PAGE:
BISBEE ACKNOWLEDGED CASTRO'S interest and continued support.

Carlos and Wayne were deep in a conversation regarding a legislative bill that Castro had entered for the consideration by the full House of Representatives a declaration that the Bisbee Black and Blue be named a treasured and valued resource of the entire state of Baja California Sur for their dedicated and continued promotion of sportfishing and conservation.

In an impromptu discussion around the table, the consensus was that Castro's idea had merit and would be beneficial to Baja Sur to continue to support and encourage the Bisbee’s Black and Blue through this bill. Bisbee acknowledged Castro's interest and continued support.

And he added, "The Bisbee's Fish and Wildlife Conservation Fund, Inc. has a planned involvement with Ducks Unlimited to be implemented soon to fund assistance in the preservation and restoration of the habitat and esteros along the flyway down both Baja's and Mexico's West Coast."

He then volunteered to show them a one-minute video about another project the Foundation was funding: “The Second Ark Foundation,” a non-profit organization which promotes the conservation and well-being of species, both exotic and native to the United States, as well as working to repatriate endangered species to their countries of origin.

Ceseña volunteered to provide any information regarding Magdalena Bay as well as other esteros in Baja. This stimulated an interesting discussion about sardine quotas and tuna pens as well as the impact of commercial fishing on Magdalena Bay.

The Bisbee East Cape Offshore wraps up Saturday night with the Awards Banquet and I'll be heading on to my next ‘on the road’ adventure. Off to Loreto for the Grand Finale of the Serial Sepesca series: Project Sport Fishing "Contigo" 2014, with a guaranteed prize of up to $50,000 for all those teams who win any of the first three places in any of the official qualifying tournaments or those who participate in at least one of the members of the serial tournaments that are held in each town.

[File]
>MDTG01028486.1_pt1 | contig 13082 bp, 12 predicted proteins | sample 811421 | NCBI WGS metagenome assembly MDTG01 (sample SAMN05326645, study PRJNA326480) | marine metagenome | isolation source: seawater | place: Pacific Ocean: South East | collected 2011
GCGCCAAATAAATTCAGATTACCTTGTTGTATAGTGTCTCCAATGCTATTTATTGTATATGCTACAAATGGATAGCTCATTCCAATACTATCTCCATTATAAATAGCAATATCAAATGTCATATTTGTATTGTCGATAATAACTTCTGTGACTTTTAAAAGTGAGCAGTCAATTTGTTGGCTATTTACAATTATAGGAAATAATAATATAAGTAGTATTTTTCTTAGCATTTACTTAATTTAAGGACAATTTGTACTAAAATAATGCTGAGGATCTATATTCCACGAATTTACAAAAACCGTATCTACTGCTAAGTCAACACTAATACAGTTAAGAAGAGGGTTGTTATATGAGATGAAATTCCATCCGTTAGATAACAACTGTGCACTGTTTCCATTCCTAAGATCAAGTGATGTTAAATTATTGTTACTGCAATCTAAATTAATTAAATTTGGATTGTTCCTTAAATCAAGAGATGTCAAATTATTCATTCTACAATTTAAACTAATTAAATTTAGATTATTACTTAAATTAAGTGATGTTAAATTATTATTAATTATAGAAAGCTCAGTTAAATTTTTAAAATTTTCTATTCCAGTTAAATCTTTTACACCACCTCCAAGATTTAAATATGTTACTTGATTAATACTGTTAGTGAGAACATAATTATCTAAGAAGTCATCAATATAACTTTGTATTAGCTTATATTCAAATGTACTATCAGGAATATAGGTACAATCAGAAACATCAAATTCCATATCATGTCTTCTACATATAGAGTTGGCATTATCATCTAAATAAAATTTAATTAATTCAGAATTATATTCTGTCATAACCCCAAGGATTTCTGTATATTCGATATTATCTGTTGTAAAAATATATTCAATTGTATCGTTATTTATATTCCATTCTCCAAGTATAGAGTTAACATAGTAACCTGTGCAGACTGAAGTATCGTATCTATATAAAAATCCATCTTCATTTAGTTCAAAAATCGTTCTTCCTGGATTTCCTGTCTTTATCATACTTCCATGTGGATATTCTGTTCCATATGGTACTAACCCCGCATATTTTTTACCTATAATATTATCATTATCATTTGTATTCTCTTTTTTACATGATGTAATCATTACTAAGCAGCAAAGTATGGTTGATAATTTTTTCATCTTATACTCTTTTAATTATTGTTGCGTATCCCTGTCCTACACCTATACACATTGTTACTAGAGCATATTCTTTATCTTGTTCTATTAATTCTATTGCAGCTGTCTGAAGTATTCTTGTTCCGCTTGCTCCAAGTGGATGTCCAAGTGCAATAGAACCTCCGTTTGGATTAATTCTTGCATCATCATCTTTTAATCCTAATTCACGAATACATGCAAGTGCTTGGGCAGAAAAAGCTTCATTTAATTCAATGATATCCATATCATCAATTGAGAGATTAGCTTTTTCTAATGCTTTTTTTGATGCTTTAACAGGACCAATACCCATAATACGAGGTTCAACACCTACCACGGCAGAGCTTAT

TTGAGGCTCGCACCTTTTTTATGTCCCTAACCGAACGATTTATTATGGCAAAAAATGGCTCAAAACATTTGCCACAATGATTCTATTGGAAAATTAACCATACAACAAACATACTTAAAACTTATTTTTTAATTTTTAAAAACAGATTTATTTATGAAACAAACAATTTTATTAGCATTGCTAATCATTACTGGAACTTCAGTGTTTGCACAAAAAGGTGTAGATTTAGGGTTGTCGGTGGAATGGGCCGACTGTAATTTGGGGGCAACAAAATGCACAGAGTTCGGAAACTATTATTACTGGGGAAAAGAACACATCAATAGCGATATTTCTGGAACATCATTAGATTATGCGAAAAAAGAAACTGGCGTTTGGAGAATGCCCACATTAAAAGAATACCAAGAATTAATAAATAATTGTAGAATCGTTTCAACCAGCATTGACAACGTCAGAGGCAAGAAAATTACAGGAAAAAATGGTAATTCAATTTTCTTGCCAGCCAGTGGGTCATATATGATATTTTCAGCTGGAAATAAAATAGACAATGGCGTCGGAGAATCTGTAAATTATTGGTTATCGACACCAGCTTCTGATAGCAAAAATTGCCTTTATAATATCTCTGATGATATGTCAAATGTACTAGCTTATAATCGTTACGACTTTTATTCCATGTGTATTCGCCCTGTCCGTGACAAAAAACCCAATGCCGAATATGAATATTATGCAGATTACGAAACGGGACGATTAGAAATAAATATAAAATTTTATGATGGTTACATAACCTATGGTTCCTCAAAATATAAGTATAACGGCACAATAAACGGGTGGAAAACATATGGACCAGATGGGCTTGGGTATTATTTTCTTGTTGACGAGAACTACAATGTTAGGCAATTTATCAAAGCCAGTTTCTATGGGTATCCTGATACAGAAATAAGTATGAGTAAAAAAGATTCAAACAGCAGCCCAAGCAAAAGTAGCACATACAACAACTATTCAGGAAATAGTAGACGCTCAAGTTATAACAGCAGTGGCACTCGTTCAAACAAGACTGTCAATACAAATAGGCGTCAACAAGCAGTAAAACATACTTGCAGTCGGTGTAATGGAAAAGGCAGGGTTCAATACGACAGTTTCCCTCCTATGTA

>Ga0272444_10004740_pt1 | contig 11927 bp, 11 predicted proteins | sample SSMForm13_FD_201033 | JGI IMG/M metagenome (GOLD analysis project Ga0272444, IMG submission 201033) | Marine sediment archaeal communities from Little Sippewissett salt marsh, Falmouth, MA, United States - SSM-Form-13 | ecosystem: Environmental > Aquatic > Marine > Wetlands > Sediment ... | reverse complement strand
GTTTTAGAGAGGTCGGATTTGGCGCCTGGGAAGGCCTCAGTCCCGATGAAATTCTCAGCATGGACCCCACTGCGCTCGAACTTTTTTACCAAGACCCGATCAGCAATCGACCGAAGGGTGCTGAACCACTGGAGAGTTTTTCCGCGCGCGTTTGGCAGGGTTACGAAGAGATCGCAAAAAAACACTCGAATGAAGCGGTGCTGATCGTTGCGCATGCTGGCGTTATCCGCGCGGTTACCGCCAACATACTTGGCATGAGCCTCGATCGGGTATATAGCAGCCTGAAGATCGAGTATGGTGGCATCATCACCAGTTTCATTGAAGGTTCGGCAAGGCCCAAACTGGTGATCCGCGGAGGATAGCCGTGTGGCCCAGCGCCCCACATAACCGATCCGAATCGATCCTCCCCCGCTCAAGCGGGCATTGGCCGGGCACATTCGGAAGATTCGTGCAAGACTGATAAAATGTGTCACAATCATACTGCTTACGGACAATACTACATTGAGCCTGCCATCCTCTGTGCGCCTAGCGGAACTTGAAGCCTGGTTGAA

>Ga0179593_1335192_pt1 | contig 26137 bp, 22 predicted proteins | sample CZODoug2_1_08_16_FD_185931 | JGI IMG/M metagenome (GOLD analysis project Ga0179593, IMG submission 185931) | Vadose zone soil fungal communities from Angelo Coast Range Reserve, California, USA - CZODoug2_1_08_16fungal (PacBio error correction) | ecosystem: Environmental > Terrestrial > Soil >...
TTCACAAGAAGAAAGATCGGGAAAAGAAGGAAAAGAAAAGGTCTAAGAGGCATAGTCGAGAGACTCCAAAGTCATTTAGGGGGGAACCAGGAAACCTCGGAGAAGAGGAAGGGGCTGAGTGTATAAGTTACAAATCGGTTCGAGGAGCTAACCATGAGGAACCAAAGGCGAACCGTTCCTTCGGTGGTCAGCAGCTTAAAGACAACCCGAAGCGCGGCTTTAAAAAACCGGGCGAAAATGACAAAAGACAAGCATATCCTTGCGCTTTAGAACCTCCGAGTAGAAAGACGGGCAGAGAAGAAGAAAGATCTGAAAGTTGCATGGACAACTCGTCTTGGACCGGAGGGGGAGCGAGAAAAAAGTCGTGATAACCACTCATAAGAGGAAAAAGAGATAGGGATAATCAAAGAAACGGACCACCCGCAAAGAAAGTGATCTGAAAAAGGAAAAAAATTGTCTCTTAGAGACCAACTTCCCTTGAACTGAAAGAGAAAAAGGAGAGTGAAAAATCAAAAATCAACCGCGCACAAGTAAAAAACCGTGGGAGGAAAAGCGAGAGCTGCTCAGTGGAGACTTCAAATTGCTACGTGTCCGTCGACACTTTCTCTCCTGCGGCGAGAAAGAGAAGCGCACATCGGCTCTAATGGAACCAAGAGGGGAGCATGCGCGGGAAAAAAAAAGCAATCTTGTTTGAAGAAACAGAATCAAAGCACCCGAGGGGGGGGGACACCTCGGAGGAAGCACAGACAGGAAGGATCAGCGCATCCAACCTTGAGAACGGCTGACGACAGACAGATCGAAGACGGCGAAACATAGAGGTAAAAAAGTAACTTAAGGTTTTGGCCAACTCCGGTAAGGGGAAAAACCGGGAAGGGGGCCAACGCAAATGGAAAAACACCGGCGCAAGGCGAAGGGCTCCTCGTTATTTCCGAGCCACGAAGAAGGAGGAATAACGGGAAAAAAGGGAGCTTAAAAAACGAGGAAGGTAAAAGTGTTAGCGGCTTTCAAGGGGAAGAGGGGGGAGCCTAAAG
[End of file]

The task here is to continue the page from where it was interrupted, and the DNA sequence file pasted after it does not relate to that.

Doing the drone
There’s no doubt that 2014 will go down in history as the “Year of the Drone" within the fishing community. Forget the latest and greatest tackle innovations or super-duper electronics. Nope, this year the buzz is definitely about drones and who can take the most awesome photos with them.

The list of people who have purchased the flying cameras is growing faster than I can keep up! So far, my WON column partner, Jonathan Roldan, and Ali Hussainy, President, BD Outdoors; Erik Landesfeind, and Barry Brightenburg all determined they had to have one. If you search the web, you’ll find plenty of entertaining videos that were shot with drones by crews and anglers on the sportfishing fleet.


EVER SO CAUTIOUSLY, I moved the left stick forward and watched as it leaped into the air.

I, too, couldn't resist; mine arrived in mid-May. By the time it actually got here, I had watched hours of U-Tube videos on quad-copters in general, and had logged in many how-to hours on the DJI Technology Phantom 2 Vision Plus website, the drone that I actually ordered.

The day it arrived, I cautiously unpacked the carton and followed directions, being very careful when I assembled the Quad Copter. That’s probably not an accurate statement since all that was required was that I tighten the self-locking propeller blades and charge the battery before it was ready to fly. But truthfully, I wasn't quite ready! I felt a little bit intimidated by this 24- x 24-inch bundle of technology resting on our coffee table.

I studied the instruction manual from cover to cover – all 75 pages – for several days. I devoured the information on the camera, Wi-Fi, GPS, software and cell phone app – all of which needed to be understood before I took on the challenge of flying this machine that had set me back about $1,500. I had not been this nervous about taking control of boats that had cost hundreds of thousands of dollars, and yes, a few owned by others that were even more dear than that!

Okay, call me crazy, but the only thing I had ever flown was a model airplane tethered by a control line which I flew in a circle … often crashing it before the full circle had even been completed.